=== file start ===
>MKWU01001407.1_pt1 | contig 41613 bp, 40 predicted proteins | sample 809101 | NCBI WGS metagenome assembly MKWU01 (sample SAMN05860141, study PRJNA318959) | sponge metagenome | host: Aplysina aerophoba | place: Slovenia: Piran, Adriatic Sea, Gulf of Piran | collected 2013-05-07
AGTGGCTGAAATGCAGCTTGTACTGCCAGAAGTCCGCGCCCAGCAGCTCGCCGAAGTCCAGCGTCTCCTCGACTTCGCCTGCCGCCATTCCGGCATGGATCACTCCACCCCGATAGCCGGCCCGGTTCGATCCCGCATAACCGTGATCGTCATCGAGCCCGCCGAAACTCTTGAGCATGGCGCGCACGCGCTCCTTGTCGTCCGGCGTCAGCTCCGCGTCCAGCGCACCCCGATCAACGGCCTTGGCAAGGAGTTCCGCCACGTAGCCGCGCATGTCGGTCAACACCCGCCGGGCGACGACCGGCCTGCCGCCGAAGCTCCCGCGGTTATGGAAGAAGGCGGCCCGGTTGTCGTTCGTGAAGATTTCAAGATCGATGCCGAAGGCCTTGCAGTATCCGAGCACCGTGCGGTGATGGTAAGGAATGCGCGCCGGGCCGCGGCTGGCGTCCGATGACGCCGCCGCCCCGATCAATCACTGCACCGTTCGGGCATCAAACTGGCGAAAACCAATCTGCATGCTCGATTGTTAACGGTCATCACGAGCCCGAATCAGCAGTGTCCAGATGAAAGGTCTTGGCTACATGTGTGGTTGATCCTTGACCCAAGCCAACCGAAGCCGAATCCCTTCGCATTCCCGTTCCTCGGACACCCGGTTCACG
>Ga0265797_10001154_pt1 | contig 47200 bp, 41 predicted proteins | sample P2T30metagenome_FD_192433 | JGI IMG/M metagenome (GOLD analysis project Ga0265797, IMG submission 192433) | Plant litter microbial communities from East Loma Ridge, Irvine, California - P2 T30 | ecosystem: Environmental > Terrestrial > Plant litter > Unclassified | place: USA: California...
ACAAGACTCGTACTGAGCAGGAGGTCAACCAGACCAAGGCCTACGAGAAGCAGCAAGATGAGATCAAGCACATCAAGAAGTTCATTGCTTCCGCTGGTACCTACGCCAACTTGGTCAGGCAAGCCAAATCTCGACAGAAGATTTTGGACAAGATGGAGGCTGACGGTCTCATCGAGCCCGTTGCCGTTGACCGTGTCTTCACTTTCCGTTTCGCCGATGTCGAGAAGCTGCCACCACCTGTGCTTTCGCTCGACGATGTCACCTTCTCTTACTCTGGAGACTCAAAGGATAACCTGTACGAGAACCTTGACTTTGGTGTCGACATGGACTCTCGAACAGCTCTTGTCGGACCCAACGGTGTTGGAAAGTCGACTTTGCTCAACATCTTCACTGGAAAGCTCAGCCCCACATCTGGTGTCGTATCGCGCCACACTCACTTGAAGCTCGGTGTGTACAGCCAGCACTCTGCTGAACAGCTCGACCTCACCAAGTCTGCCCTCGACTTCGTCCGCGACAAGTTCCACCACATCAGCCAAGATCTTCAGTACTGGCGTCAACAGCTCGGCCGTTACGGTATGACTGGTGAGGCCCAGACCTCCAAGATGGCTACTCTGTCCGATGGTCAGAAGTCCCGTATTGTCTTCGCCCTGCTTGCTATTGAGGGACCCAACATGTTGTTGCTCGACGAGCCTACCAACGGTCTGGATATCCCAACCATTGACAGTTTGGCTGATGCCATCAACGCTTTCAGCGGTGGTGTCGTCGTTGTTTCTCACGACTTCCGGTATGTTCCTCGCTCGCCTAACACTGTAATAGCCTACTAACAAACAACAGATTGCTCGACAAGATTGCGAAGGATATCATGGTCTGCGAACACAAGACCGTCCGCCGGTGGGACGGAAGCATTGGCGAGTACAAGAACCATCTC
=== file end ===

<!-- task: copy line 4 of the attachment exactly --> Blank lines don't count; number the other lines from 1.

ACAAGACTCGTACTGAGCAGGAGGTCAACCAGACCAAGGCCTACGAGAAGCAGCAAGATGAGATCAAGCACATCAAGAAGTTCATTGCTTCCGCTGGTACCTACGCCAACTTGGTCAGGCAAGCCAAATCTCGACAGAAGATTTTGGACAAGATGGAGGCTGACGGTCTCATCGAGCCCGTTGCCGTTGACCGTGTCTTCACTTTCCGTTTCGCCGATGTCGAGAAGCTGCCACCACCTGTGCTTTCGCTCGACGATGTCACCTTCTCTTACTCTGGAGACTCAAAGGATAACCTGTACGAGAACCTTGACTTTGGTGTCGACATGGACTCTCGAACAGCTCTTGTCGGACCCAACGGTGTTGGAAAGTCGACTTTGCTCAACATCTTCACTGGAAAGCTCAGCCCCACATCTGGTGTCGTATCGCGCCACACTCACTTGAAGCTCGGTGTGTACAGCCAGCACTCTGCTGAACAGCTCGACCTCACCAAGTCTGCCCTCGACTTCGTCCGCGACAAGTTCCACCACATCAGCCAAGATCTTCAGTACTGGCGTCAACAGCTCGGCCGTTACGGTATGACTGGTGAGGCCCAGACCTCCAAGATGGCTACTCTGTCCGATGGTCAGAAGTCCCGTATTGTCTTCGCCCTGCTTGCTATTGAGGGACCCAACATGTTGTTGCTCGACGAGCCTACCAACGGTCTGGATATCCCAACCATTGACAGTTTGGCTGATGCCATCAACGCTTTCAGCGGTGGTGTCGTCGTTGTTTCTCACGACTTCCGGTATGTTCCTCGCTCGCCTAACACTGTAATAGCCTACTAACAAACAACAGATTGCTCGACAAGATTGCGAAGGATATCATGGTCTGCGAACACAAGACCGTCCGCCGGTGGGACGGAAGCATTGGCGAGTACAAGAACCATCTC